Disneyland’s $1.9 billion development plan advances

Disney is pursuing a four-decade development plan for its Anaheim resort, which, if approved, could allow visitors to stroll through the wintry village of Arendelle from “Frozen” or the bustling city of “Zootopia” at Disney’s California theme parks.

The proposed plan would not expand Disney’s current 490-acre footprint in Southern California or alter existing construction permissions. Instead, it aims to repurpose a 50-acre parking lot to accommodate new attractions, while relocating Disneyland’s parking to a multistory structure. These changes would enable Disney to create new rides and entertainment options within the confines of the resort, which is surrounded by residential neighborhoods.

Rachel Alde, Disney’s senior vice president of global development and finance, expressed excitement about the potential for new storytelling opportunities. “We know there are stories out there we haven’t told yet, like ‘Wakanda’ or ‘Coco’ or ‘Frozen’ or ‘Zootopia’,” she said. “We know what kind of stories we would love to tell. We need to get the guidance on what we can build there so we can understand how.”

Anaheim’s planning commission granted approval to the proposal on Monday, and it will now proceed to the Anaheim City Council for further review.

The project, which mandates Disney to invest a minimum of $1.9 billion in the theme park, lodging, entertainment, and associated facilities over the next ten years, must receive approval from the city council before it can be implemented.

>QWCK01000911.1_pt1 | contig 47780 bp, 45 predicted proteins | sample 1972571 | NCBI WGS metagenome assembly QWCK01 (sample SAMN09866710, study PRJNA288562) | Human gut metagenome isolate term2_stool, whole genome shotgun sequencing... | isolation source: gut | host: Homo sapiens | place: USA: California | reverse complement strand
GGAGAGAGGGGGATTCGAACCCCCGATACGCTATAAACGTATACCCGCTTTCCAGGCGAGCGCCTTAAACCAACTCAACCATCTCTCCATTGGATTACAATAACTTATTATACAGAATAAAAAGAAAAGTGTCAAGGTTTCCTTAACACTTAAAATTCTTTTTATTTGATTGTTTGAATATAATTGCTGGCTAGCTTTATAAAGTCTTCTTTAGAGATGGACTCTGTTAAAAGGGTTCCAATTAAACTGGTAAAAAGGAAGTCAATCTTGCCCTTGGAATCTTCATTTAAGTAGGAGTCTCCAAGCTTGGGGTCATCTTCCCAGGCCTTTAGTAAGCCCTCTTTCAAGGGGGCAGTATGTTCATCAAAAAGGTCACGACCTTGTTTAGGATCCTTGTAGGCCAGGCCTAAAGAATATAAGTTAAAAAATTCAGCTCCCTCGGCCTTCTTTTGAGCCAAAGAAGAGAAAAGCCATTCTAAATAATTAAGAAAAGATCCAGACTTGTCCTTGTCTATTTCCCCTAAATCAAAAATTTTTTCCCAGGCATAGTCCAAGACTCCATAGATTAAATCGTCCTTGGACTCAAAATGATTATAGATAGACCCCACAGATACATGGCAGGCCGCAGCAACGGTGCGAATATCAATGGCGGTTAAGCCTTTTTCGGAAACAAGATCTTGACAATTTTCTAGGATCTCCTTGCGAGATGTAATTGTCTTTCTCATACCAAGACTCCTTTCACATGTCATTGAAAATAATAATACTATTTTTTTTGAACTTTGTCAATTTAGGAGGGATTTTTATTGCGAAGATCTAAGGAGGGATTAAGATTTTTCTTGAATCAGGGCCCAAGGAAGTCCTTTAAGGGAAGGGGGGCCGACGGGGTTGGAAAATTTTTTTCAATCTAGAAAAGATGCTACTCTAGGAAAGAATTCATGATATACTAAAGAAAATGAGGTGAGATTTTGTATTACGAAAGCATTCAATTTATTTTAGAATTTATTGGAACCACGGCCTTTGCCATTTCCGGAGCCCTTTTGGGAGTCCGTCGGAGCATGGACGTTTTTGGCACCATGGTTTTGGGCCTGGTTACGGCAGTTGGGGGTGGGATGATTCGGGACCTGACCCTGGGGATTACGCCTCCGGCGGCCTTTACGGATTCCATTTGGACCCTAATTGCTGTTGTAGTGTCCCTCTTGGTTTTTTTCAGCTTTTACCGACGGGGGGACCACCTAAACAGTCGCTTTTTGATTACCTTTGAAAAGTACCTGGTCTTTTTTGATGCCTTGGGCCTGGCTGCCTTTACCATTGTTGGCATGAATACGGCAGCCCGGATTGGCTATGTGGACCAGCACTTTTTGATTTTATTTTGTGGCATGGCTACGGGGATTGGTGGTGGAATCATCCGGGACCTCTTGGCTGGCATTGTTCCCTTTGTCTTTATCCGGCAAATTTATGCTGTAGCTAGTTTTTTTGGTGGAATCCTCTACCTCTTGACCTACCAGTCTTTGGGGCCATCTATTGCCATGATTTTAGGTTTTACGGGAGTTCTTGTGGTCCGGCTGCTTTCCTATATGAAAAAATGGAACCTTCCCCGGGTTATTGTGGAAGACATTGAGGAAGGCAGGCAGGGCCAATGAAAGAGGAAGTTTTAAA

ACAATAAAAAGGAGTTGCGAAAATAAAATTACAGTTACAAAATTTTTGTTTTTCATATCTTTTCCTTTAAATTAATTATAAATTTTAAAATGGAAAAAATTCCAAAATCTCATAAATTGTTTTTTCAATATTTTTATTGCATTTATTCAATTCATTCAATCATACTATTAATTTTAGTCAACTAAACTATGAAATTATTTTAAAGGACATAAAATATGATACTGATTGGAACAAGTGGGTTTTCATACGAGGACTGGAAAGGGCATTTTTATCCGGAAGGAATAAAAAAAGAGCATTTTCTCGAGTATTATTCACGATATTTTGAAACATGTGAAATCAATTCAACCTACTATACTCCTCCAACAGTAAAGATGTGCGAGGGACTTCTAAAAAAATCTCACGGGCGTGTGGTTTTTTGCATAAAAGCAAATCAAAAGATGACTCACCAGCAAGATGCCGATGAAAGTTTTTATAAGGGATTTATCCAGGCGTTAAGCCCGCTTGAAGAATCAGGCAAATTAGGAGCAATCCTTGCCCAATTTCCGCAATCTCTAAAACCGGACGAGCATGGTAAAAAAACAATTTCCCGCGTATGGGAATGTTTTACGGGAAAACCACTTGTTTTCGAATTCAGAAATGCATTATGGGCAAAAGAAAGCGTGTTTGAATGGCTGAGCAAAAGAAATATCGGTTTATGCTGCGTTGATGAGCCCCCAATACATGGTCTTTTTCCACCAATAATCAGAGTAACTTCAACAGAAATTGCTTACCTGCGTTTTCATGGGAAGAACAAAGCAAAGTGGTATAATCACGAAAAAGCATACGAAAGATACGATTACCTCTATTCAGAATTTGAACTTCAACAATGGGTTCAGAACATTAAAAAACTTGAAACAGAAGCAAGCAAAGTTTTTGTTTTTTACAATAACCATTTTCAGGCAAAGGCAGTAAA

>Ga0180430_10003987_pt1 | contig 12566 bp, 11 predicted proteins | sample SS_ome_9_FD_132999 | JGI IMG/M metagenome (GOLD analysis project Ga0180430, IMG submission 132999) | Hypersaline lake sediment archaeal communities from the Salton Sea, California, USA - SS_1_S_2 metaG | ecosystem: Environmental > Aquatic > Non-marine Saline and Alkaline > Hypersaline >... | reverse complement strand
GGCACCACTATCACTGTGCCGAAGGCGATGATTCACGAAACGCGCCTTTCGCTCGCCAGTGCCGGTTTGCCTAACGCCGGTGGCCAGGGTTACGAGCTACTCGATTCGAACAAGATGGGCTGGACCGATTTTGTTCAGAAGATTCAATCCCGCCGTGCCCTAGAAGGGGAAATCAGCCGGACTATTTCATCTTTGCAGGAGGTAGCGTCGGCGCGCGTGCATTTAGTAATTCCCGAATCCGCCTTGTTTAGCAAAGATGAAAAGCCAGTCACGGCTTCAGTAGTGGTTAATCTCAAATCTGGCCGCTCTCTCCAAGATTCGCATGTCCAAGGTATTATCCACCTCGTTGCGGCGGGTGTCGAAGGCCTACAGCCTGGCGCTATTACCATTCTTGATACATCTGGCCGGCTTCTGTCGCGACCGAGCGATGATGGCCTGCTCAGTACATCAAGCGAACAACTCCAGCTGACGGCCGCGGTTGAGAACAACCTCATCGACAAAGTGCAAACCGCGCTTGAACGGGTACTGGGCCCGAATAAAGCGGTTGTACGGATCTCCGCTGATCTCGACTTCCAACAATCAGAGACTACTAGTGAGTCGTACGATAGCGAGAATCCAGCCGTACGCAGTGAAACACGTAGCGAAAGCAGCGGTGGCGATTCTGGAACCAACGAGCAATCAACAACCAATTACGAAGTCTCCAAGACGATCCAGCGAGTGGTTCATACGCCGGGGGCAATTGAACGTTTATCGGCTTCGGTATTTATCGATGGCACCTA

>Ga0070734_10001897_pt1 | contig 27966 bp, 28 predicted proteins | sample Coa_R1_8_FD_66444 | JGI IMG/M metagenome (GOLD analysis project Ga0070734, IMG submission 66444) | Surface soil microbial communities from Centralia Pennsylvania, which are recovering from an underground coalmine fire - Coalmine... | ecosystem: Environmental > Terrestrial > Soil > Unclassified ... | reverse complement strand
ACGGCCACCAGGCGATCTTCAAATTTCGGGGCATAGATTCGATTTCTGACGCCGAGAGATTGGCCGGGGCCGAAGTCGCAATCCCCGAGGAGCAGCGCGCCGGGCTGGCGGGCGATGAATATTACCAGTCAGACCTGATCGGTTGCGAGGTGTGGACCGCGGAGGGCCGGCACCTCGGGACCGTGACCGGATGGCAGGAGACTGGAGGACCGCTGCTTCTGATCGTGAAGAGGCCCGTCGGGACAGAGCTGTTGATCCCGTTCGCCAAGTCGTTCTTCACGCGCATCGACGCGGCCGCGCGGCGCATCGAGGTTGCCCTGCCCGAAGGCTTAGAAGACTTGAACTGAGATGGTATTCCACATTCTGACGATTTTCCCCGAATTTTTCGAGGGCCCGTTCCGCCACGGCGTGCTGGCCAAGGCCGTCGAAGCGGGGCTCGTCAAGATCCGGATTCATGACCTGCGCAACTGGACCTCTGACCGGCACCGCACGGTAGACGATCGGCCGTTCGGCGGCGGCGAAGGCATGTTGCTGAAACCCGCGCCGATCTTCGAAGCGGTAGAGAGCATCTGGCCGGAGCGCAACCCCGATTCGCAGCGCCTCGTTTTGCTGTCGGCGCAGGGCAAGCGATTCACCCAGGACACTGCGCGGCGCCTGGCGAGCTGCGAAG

Disney aims to enhance visitor experiences by creating more immersive attractions, akin to the successful Star Wars: Galaxy’s Edge, which debuted in California in 2019. While specific themes for the new developments are yet to be determined, Disney envisions areas similar to “Zootopia” in Shanghai Disneyland, where guests can explore vibrant cityscapes reminiscent of the film’s setting.

The current constraints at the original Disneyland in California limit the ability to construct large-scale attractions without impacting existing beloved features, noted Alde. This proposed project marks Disney’s first major overhaul of its California theme parks since the 1990s when it transformed its original park into a resort hub and subsequently added Disney California Adventure Park and Downtown Disney.

Opened in 1955, Disneyland ranked as the world’s second-most visited theme park in 2022, drawing 16.8 million visitors, according to the Themed Entertainment Association and AECOM report. Disney’s parks play a crucial role in Southern California’s tourism, particularly in Anaheim, Orange County’s largest city with over 345,000 residents, and host to major league baseball and national hockey teams. Hotel revenue, which accounts for about half of Anaheim’s income, is projected to reach $236 million this year, according to city estimates.

“Visitors generate a tremendous amount of revenue for our city that allows us to invest in our neighborhoods,” said Erin Ryan, a spokesperson for the city of Anaheim. “Disney brings a lot of tourists here.”

The proposal also requires Disney to invest tens of millions in street enhancements, affordable housing, and other infrastructure in the city. Disney has conducted workshops to address residents’ concerns about the proposal, including the absorption of a local road into the theme park.

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